When Eldridge Cleaver went to Vietnam, he came back and announced that the Vietnamese had told him that thereafter all proposals for trips had to go through him, with him passing judgment on who should go or not. It was a lie. The Vietnamese never imbued him with such responsibility, much less power. That individuals lied and aggrandized, however, was not the biggest problem. Of course that happened. When Panther leadership engaged in horribly violent behavior inside their own organization, when they demeaned opponents as vermin, that wasn't the biggest problem, either. People in our movements, no less than in society, carry bad baggage. The biggest problem was when movements lacked means to readily discern and reject such behavior or, even worse, when they propelled and celebrated it.
There is another variant of this experience that I only read about that played a comparable role in my thinking. In the Bolshevik revolution there was a need to collect money that transcended the capacities the movement had for attracting donations. Bank and train theft was adopted as a major source of funds. In charge of this branch of operations, the Bolsheviks put a young man with well-suited personality and disposition. His name was Josef Stalin.
Assume the robberies were essential to movement success. One can predict many likely implications for the people engaging in violent and surreptitious theft. So when it was all over and the new government was being established, why of all people would one want to begin elevating the head bank robber to great authority? As a hedge against the probability that such a person adopted inclinations to put himself above all else, not to mention tendencies toward paranoia and violence, bank robbers should have been reserved for collective activities, not for activities where they might ride their self-centered identifications to problematic outcomes. The Bolsheviks, however, not only didn't hold authoritarian tendencies in ill repute, they admired them, a bit like the Panthers, and the results were horrendous.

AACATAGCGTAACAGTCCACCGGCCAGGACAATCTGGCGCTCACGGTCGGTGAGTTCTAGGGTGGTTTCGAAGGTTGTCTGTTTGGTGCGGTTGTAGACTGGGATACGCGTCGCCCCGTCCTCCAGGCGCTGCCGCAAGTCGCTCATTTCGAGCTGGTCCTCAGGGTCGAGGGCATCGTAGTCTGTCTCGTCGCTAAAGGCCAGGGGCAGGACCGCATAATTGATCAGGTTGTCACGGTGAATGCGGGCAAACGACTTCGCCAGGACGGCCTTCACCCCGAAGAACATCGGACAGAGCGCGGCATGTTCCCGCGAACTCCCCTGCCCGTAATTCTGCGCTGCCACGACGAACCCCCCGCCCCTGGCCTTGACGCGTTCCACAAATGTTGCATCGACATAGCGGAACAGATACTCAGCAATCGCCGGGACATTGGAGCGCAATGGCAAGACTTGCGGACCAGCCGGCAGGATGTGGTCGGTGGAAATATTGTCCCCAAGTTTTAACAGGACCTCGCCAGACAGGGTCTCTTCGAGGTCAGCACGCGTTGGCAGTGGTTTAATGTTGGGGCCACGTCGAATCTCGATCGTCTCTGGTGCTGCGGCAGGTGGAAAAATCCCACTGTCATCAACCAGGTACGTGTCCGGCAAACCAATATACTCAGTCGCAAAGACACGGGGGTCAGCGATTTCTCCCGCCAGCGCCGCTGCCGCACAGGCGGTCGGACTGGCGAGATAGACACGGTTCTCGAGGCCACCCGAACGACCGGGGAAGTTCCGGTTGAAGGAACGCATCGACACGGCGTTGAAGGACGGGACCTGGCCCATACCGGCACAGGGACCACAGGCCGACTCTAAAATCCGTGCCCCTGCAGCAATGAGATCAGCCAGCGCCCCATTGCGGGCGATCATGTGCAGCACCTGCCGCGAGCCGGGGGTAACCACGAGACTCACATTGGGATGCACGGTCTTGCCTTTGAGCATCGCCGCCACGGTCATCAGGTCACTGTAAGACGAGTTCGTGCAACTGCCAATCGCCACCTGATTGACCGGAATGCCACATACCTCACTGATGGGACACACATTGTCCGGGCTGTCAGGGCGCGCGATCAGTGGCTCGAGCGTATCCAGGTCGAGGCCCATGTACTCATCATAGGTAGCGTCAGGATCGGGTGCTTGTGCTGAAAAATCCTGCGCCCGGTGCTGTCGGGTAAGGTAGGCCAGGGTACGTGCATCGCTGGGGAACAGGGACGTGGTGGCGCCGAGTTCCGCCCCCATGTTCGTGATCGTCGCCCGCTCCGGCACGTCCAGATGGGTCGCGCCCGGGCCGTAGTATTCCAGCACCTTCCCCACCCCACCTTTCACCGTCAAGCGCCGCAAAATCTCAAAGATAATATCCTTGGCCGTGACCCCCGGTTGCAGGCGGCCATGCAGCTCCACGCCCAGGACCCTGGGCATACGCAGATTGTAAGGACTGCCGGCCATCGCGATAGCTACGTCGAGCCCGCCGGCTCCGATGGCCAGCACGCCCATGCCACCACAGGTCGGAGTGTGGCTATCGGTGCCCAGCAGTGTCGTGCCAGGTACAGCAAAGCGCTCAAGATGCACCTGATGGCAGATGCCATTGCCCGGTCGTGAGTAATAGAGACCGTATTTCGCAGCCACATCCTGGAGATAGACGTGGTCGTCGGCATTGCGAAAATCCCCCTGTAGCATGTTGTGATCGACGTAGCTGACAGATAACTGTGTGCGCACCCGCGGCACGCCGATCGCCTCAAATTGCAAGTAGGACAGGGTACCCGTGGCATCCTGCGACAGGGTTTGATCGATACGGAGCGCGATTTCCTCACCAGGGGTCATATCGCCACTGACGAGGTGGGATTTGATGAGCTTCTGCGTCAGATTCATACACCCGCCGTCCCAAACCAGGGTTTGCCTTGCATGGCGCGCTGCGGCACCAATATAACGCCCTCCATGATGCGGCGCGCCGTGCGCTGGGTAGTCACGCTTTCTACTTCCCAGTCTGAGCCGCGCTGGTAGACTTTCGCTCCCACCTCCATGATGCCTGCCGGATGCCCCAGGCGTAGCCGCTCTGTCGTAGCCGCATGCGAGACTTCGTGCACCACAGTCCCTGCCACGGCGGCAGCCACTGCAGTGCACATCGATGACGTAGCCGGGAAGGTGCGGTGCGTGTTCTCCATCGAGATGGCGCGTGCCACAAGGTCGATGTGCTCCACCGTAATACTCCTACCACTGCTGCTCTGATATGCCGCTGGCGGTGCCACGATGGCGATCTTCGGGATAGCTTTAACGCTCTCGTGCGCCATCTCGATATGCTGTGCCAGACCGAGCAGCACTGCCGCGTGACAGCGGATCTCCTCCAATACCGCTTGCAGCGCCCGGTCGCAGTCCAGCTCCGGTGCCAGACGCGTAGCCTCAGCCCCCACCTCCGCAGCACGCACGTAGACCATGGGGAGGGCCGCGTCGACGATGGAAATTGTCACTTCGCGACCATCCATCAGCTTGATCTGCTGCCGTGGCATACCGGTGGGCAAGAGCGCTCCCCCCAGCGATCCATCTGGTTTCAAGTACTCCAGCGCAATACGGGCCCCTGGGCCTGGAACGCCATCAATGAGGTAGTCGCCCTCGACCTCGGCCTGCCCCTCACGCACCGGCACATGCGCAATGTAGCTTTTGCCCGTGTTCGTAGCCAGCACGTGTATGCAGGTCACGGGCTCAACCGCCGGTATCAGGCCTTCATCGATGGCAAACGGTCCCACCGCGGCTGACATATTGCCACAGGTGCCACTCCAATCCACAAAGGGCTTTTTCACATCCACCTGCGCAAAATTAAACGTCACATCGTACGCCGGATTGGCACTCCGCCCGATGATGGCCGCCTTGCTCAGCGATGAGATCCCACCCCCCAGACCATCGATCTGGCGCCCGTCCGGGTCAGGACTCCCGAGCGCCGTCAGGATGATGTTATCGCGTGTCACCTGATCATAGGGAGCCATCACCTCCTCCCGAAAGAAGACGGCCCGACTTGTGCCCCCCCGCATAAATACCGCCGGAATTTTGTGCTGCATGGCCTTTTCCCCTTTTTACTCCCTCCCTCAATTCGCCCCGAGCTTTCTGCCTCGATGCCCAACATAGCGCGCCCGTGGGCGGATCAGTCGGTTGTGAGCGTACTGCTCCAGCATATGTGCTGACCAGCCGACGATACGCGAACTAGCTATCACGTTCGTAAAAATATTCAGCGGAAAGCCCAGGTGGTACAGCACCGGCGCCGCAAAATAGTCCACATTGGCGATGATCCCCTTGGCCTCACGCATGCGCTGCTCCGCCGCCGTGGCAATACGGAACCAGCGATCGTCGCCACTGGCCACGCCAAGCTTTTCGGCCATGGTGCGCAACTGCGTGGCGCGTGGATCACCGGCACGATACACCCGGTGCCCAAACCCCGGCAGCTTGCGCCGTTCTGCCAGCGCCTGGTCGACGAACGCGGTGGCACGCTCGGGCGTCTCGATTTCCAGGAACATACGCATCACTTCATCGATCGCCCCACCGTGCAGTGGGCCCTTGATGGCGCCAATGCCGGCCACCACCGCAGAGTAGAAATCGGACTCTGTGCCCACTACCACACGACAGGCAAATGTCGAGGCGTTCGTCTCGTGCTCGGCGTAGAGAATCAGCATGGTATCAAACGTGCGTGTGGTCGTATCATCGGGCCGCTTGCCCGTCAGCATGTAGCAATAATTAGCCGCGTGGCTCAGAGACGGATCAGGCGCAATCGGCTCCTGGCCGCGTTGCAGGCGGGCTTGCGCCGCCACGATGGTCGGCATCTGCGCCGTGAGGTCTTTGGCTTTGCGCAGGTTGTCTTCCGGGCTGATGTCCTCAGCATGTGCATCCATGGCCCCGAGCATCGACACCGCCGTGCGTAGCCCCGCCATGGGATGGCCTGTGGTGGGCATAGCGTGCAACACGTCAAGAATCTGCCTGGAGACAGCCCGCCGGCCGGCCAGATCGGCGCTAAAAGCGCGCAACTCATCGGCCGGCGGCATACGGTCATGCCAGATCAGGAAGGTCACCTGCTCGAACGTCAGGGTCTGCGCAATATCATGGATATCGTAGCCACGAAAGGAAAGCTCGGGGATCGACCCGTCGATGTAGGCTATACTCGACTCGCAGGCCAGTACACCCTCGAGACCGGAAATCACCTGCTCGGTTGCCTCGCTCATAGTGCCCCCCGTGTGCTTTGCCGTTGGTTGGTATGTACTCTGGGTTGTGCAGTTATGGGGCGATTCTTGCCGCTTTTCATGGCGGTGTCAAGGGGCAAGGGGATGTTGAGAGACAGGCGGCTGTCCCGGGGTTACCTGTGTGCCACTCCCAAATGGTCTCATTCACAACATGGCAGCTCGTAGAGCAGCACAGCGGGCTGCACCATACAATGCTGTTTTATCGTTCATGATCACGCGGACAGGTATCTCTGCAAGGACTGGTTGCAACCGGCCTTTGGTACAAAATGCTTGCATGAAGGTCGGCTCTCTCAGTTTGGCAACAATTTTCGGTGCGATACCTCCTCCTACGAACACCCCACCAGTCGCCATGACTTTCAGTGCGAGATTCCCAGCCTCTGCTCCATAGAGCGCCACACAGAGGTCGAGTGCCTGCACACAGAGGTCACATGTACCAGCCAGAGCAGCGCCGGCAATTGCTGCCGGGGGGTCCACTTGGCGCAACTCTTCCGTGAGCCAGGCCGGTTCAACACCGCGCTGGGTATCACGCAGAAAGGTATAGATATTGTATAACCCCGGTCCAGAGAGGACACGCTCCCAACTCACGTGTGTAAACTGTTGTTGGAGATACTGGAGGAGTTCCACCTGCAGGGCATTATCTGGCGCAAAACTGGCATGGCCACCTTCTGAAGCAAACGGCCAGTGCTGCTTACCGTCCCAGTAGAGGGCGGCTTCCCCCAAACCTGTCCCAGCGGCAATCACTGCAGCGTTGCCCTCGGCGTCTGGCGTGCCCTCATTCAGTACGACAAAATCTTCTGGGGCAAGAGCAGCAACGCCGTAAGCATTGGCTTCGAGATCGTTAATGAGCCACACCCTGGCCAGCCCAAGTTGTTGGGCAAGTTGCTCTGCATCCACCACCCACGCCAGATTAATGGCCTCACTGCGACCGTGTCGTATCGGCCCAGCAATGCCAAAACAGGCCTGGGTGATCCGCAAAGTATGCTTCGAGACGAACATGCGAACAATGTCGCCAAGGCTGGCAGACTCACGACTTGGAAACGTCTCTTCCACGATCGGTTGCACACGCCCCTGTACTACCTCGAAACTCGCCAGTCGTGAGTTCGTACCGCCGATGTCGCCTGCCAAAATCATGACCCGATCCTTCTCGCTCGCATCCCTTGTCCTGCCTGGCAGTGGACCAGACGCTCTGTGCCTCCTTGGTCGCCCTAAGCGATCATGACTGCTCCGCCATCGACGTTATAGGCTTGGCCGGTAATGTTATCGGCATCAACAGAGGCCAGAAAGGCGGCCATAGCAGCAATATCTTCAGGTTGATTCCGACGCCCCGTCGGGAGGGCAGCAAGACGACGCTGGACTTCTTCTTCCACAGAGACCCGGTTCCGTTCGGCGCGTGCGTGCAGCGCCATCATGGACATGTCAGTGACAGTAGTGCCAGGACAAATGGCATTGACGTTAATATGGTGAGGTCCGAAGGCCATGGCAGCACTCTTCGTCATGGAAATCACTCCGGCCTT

The upshot I took from all this was that the problem of holding in abeyance or overcoming our own elitism—sexism, racism, authoritarianism, classism, or other harmful and even brutal tendencies—depended partly on seeing them and self-consciously orienting ourselves away from them, but also partly on creating circumstances of equality that raised checks against them. Possible strategies were multiple and context dependent. They could involve a person constantly reminding himself that his advantages owe to history, luck, and injustice and not to superiority, and forcing herself to behave contrary to expectations and patterns in those regards. But mitigating strategies could and should also involve changing the relations that pertain among activists and especially their standards and methods of decision making.
As RL-SDS tried to do, at least in some respects, I came to realize that a movement should change the roles of actors in ways that diminish race, gender, and class-based differentials, and that redress social differences to remove the imbalances that these nasty ideologies promoted. To demand only that people individually wage a psychological battle against the ideologies while maintaining the material conditions of their origination wasn't completely impossible, but over the long haul it was unlikely to succeed. That was the lesson of ills like those in Weatherman and the Black Panther Party. Bad conditions in the movement aggravated bad behavioral outcomes. Remember KOR in
I swear to the Lord
I still can't see
Why Democracy means
Everybody but me.
My second memorable interaction with the Panthers was at a conference in part about Huey Newton's incarceration and in part about positive developments in the Party's program. Many things happened at the conference. For example, there was a bomb threat and we all had to exit, watch the bomb squad search the place—imagine the ignominy of all these revolutionaries depending on the police—and then settle back into our agenda. One speaker gave a talk announcing a new program called intercommunalism. He was trying to identify a pattern of relations commensurate to vastly improving interracial, religious, and ethnic relations in the